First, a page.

February 2016 Club Meeting - "Radios, Antennas, Grounds and Chokes"

February 19, 2016

7:00pm MST

Ascension Lutheran Church 1220 West Magee Road, Tucson, AZ

Handyman Corner

Presented by Tom, W8TK

"Make a 2 meter j-pole antenna for $2"

Radios, Antennas, Grounds and Chokes

Handy tips on setting up and optimizing an HF station

Presented by George Cooley NG7A

Antenna and transceiver specs can be confusing. Ask any two hams how much gain your antenna needs and you might get 10 opinions on dBi, dBd, how many radials, not to mention a discussion on whether they should be buried or raised! George will offer tips on setting up a shack with the best bang for the buck for your budget and yard. A review of antenna basics, using chokes to reduce neighborhood noise, and how to avoid RF in the shack will be presented.

January 2016 Club Meeting - "Radiosport"

January 15, 2016

7:00pm MST

Ascension Lutheran Church 1220 West Magee Road, Tucson, AZ

Handyman Corner

Presented by Tom, W8TK

"Build a Morse Mouse"

Radiosport

Presented by Tim Duffy K3LR

K3LR

OVARC welcomes Tim Duffy, via Skype to our January Member Meeting. Tim’s presentation will focus on Radiosport and more specifically on multi-op teams. Radiosport encompasses hundreds of on-the-air contests that happen throughout the year. Contesting is a great way to improve your operating skills, earn some rewards, throw a multi-op party and get out of weekend chores.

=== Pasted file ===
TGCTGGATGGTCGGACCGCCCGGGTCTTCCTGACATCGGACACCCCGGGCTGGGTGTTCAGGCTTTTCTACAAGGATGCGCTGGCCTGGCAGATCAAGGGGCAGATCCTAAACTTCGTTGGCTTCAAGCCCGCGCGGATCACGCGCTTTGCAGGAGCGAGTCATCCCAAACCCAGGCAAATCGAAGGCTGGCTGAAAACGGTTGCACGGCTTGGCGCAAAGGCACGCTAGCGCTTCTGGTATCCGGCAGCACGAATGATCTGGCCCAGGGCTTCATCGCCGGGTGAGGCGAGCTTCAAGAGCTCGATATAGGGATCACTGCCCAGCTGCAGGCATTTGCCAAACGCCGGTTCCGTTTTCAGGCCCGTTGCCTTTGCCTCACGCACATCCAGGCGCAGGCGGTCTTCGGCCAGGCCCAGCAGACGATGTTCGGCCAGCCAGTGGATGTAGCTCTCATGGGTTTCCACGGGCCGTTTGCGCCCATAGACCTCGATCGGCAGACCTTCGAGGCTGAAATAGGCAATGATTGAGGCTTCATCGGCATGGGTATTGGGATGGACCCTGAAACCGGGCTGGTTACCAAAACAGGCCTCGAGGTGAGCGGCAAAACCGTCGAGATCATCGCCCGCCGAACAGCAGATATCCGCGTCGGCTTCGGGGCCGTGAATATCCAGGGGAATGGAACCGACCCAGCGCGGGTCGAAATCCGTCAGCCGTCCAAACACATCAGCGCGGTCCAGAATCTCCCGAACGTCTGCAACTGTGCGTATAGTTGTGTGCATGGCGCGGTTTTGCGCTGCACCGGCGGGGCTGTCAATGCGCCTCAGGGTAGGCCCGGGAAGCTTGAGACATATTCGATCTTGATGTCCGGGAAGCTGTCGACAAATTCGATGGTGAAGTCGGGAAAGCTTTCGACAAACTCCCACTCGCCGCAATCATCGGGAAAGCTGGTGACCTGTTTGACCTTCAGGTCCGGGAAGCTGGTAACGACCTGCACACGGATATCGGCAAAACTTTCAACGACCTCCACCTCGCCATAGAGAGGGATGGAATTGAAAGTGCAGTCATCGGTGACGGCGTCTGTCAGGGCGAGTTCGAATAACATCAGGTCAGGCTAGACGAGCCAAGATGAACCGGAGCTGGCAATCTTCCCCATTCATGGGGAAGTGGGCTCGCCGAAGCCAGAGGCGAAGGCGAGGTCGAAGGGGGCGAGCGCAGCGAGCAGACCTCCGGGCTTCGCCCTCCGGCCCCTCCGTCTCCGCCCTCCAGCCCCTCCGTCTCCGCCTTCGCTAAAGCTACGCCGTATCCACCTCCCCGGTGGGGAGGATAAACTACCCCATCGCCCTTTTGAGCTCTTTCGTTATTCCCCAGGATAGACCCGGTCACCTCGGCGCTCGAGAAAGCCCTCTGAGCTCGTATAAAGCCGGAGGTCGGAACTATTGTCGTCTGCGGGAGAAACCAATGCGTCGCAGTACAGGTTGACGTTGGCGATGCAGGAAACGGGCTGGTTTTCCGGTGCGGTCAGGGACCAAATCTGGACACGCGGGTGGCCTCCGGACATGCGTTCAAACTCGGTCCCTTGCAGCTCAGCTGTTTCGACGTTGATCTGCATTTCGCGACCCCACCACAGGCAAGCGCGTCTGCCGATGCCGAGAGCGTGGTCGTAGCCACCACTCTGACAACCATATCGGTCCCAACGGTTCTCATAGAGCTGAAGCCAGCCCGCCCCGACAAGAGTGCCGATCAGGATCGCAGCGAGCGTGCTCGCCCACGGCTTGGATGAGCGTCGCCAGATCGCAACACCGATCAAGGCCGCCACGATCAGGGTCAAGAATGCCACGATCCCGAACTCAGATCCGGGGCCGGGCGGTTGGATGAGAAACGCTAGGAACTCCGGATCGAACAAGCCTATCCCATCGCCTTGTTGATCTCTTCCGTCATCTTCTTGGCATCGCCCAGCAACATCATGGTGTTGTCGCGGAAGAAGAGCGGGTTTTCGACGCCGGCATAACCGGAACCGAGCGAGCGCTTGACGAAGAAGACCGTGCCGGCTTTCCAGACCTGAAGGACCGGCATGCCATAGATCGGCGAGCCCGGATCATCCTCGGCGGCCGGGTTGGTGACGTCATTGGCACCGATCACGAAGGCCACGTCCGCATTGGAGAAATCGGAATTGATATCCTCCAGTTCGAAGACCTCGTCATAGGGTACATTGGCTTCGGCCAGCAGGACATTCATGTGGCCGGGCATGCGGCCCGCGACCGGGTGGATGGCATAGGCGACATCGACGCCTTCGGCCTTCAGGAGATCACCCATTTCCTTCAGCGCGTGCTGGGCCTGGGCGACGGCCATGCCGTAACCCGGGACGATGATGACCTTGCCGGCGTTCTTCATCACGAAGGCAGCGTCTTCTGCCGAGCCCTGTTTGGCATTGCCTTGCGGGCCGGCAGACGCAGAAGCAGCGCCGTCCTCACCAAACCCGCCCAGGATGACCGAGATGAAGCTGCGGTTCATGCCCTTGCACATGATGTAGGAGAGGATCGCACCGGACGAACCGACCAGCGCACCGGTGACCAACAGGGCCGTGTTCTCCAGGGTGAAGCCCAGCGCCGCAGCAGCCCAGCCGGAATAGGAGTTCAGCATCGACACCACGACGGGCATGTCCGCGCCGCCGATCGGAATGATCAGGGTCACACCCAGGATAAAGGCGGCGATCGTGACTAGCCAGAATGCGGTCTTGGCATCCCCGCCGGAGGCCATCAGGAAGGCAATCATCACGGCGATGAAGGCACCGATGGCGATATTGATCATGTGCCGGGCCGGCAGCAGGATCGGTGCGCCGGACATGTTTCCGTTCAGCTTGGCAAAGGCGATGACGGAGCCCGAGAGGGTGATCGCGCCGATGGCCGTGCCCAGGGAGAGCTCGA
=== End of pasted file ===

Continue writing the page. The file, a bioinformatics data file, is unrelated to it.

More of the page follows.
Read more: January 2016 Club Meeting - "Radiosport"

November 2015 Club Meeting - "QSL?"

November 20, 2015

7:00pm MST

Ascension Lutheran Church 1220 West Magee Road, Tucson, AZ

Handyman Corner

Presented by Tom, W8TK

"The Legend of the Wouff Hong"

QSL?

Presented by Tom W8TK

The Q-code was developed decades ago to make communication via Morse code more efficient. It was the predecessor of the abbreviations used today for texting. QSL means “I acknowledge receipt” and with a question mark added, QSL? means “Do you acknowledge receipt?” Over the years, QSL has come to mean a written or electronic confirmation of a contact (Q-code for contact = QSO) made over the air. Tom, W8TK, will describe the tradition of exchanging QSL cards and reasons for doing so, with numerous examples of cards from his collection. He will also discuss design, printing, mailing of cards, QSL bureaus, and modern electronic QSL methods.

W8TK has been continuously licensed since 1959 and has exchanged thousands of paper cards over the years as well as uploading over a half million contacts to Logbook of the World.